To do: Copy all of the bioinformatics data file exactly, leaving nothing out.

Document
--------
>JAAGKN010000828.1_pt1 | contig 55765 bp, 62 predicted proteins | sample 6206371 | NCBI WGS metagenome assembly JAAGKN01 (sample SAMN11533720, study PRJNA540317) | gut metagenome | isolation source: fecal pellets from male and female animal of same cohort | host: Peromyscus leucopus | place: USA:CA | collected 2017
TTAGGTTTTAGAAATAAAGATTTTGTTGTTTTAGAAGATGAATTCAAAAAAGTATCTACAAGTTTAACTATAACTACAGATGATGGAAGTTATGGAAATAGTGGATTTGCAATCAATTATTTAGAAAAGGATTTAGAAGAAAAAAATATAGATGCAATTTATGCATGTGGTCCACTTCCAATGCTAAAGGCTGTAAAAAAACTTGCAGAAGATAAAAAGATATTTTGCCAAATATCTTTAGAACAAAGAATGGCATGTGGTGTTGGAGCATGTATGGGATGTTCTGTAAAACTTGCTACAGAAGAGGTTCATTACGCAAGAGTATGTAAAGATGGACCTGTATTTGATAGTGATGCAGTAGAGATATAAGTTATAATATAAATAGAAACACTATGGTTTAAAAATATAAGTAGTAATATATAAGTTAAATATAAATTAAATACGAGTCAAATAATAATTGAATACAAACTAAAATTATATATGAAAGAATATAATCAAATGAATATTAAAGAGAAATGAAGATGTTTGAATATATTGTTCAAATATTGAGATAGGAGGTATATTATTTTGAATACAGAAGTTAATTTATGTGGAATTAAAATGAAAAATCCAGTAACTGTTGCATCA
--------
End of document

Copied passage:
>JAAGKN010000828.1_pt1 | contig 55765 bp, 62 predicted proteins | sample 6206371 | NCBI WGS metagenome assembly JAAGKN01 (sample SAMN11533720, study PRJNA540317) | gut metagenome | isolation source: fecal pellets from male and female animal of same cohort | host: Peromyscus leucopus | place: USA:CA | collected 2017
TTAGGTTTTAGAAATAAAGATTTTGTTGTTTTAGAAGATGAATTCAAAAAAGTATCTACAAGTTTAACTATAACTACAGATGATGGAAGTTATGGAAATAGTGGATTTGCAATCAATTATTTAGAAAAGGATTTAGAAGAAAAAAATATAGATGCAATTTATGCATGTGGTCCACTTCCAATGCTAAAGGCTGTAAAAAAACTTGCAGAAGATAAAAAGATATTTTGCCAAATATCTTTAGAACAAAGAATGGCATGTGGTGTTGGAGCATGTATGGGATGTTCTGTAAAACTTGCTACAGAAGAGGTTCATTACGCAAGAGTATGTAAAGATGGACCTGTATTTGATAGTGATGCAGTAGAGATATAAGTTATAATATAAATAGAAACACTATGGTTTAAAAATATAAGTAGTAATATATAAGTTAAATATAAATTAAATACGAGTCAAATAATAATTGAATACAAACTAAAATTATATATGAAAGAATATAATCAAATGAATATTAAAGAGAAATGAAGATGTTTGAATATATTGTTCAAATATTGAGATAGGAGGTATATTATTTTGAATACAGAAGTTAATTTATGTGGAATTAAAATGAAAAATCCAGTAACTGTTGCATCA